Building on an idea he’s had since he was a kid, security software engineer CTurt has developed a way for people to play unofficial games on a PS2 console by burning them onto a DVD alongside an exploit.
If you are down for a very technical explanation of how it all works, please check out CTurt’s blog post. If you just want the tl;dr version, he basically created a way of “exploiting the console’s DVD player functionality” by triggering a corruption in video playback and then running a game through the resulting hole blown in the system’s copy protection.
Why does this matter? Because all you need to do is insert a disc, the same way you’d launch any other PS2 game. You don’t need to get a mod chip, you don’t need a special USB exploit, you just put the disc in and you can play fresh code without changing anything else about the console.
CTurt’s blog post goes to great lengths to emphasise the word “homebrew”, but if you were wondering about any more direct applications for this exploit, two of his demo videos show a PS2 running a SNES emulator and a “backup” copy of Shadow of the Colossus.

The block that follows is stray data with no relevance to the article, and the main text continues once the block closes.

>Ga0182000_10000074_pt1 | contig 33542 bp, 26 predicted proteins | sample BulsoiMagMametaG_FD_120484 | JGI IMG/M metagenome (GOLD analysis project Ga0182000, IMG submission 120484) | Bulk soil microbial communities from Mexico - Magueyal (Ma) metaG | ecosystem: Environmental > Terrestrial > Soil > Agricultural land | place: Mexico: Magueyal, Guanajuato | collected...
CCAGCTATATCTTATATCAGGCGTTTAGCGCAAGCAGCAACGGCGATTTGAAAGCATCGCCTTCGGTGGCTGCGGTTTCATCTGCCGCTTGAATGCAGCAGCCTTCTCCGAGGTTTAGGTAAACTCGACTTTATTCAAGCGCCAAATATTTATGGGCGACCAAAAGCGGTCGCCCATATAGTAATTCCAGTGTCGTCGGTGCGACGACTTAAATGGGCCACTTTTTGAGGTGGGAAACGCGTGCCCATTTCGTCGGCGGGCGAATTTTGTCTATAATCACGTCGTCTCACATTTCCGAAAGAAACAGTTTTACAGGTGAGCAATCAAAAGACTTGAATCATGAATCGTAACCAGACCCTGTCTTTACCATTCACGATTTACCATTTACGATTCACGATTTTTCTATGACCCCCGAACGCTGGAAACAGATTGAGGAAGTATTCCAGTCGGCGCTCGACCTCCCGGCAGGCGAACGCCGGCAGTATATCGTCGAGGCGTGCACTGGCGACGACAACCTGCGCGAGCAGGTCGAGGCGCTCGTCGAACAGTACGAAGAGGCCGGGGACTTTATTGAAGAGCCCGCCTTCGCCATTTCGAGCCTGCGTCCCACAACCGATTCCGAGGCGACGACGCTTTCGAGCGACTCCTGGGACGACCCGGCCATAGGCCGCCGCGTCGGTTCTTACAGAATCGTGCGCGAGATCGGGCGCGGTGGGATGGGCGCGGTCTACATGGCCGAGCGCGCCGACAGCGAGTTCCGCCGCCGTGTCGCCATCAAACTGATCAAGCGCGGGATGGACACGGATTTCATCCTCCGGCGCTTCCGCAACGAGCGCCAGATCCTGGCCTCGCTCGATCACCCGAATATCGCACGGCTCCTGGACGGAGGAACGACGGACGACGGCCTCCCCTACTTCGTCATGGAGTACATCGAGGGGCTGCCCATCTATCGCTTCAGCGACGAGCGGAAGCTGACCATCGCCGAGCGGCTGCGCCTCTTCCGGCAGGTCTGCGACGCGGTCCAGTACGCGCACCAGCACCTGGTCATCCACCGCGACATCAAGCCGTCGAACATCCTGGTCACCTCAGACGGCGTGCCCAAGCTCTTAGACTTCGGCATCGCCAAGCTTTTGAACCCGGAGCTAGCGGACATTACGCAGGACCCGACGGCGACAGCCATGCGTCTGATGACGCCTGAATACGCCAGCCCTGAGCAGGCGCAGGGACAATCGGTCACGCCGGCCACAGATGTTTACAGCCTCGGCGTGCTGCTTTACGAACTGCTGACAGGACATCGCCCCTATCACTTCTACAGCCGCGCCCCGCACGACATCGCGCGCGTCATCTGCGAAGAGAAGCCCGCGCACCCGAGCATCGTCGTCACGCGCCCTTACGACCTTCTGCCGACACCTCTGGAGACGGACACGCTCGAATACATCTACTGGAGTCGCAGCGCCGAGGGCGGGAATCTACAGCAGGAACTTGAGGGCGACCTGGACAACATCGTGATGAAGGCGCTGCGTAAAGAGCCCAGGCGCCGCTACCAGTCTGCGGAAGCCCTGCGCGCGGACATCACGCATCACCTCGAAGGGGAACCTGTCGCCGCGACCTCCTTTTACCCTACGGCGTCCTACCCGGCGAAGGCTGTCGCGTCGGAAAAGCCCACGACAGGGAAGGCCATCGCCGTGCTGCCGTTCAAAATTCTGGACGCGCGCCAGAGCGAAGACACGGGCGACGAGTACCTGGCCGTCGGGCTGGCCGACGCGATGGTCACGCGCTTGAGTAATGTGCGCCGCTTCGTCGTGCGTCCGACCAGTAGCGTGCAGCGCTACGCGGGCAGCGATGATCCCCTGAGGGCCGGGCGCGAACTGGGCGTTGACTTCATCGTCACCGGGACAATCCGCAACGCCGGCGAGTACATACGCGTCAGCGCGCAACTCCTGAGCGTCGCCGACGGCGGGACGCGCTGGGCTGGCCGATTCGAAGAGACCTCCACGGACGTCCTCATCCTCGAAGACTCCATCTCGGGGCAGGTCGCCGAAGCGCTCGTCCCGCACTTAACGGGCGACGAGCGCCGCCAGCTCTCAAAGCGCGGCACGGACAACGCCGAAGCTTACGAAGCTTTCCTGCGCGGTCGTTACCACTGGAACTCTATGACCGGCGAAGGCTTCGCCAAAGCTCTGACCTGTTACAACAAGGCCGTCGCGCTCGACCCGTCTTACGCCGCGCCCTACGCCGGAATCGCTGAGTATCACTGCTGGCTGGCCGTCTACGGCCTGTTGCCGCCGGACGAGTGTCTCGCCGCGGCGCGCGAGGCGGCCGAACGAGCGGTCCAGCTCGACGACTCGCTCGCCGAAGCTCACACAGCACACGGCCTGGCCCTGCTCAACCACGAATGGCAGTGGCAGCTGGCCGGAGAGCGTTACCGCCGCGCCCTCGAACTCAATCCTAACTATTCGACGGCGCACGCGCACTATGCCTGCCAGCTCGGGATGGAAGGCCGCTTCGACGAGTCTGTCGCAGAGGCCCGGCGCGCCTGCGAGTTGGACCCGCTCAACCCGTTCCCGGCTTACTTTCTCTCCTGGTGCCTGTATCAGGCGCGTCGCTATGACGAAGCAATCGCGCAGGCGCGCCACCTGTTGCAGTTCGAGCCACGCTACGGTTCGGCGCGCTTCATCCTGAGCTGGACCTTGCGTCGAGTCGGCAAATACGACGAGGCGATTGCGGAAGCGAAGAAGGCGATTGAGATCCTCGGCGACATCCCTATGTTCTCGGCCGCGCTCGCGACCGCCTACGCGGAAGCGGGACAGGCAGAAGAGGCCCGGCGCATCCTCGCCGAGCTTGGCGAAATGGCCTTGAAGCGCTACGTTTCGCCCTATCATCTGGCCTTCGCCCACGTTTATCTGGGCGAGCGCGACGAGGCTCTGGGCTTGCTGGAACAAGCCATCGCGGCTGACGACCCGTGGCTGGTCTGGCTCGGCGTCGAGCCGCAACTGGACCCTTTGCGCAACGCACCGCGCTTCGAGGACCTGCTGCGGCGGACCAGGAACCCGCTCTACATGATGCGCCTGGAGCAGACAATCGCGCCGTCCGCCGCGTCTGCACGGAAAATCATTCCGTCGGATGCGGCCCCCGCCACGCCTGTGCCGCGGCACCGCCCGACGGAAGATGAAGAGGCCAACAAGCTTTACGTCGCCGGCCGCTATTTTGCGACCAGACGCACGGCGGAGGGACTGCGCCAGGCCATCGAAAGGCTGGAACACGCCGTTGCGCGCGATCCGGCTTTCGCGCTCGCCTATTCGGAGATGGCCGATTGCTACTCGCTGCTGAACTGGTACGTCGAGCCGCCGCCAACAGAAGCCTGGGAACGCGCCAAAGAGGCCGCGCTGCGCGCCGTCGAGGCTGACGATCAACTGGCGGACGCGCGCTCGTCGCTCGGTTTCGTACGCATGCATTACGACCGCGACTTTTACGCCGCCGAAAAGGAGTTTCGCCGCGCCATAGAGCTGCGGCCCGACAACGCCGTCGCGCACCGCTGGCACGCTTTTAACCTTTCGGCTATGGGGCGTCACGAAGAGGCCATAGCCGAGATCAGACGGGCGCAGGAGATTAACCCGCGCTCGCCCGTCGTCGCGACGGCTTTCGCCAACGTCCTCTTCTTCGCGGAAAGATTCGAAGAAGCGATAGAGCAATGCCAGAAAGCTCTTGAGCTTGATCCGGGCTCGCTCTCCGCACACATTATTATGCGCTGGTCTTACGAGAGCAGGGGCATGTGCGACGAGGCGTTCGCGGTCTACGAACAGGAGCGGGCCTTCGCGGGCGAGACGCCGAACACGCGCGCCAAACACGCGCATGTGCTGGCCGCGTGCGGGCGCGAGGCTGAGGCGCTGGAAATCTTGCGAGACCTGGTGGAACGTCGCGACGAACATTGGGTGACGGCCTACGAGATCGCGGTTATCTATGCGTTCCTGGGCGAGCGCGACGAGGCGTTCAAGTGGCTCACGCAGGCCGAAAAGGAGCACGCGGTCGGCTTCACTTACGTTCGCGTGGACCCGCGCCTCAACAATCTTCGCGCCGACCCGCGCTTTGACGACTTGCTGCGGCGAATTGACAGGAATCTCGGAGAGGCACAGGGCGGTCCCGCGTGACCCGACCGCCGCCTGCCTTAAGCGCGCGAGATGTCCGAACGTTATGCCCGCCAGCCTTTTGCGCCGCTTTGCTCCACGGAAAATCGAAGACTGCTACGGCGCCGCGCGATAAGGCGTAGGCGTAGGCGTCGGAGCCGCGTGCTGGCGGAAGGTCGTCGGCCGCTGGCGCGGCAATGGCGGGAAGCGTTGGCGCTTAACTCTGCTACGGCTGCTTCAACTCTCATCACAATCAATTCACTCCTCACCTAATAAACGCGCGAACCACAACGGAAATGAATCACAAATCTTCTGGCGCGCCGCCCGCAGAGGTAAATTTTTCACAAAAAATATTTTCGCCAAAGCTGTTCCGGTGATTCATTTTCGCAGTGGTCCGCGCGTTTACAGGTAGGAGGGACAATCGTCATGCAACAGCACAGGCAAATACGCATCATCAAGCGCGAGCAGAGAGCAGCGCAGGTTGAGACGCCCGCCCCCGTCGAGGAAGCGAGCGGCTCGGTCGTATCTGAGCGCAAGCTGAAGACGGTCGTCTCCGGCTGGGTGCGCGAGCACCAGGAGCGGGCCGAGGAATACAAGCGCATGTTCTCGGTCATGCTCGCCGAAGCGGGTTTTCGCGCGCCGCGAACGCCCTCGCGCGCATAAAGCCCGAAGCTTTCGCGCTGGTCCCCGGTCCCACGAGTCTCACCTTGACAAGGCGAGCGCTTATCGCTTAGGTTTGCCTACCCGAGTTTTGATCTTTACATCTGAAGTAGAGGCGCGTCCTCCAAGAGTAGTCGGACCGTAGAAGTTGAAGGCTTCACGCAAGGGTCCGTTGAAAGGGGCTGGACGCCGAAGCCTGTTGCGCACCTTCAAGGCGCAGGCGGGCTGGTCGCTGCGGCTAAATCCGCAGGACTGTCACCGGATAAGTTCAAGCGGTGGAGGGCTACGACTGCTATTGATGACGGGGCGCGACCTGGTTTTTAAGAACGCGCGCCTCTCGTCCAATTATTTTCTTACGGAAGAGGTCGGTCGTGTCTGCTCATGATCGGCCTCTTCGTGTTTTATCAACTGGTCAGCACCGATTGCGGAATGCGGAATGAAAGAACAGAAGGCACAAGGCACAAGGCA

While this clearly works on a PS2, CTurt theorises that the same exploit (or at least the same principle) might work on everything from a PS1 to a PS4 as well, saying “there’s really no reason this general attack scenario is specific to the PlayStation 2 as all generations support some combination of burned media: from the PlayStation 1's CD support, to the PlayStation 3 and 4's Blu-ray support, with the PlayStation 4 having only removed CD support. Hacking the PS4 through Blu-ray BD-J functionality has long been discussed as an idea for an entry point. This may be something I would be interested in looking into for a long-term future project.”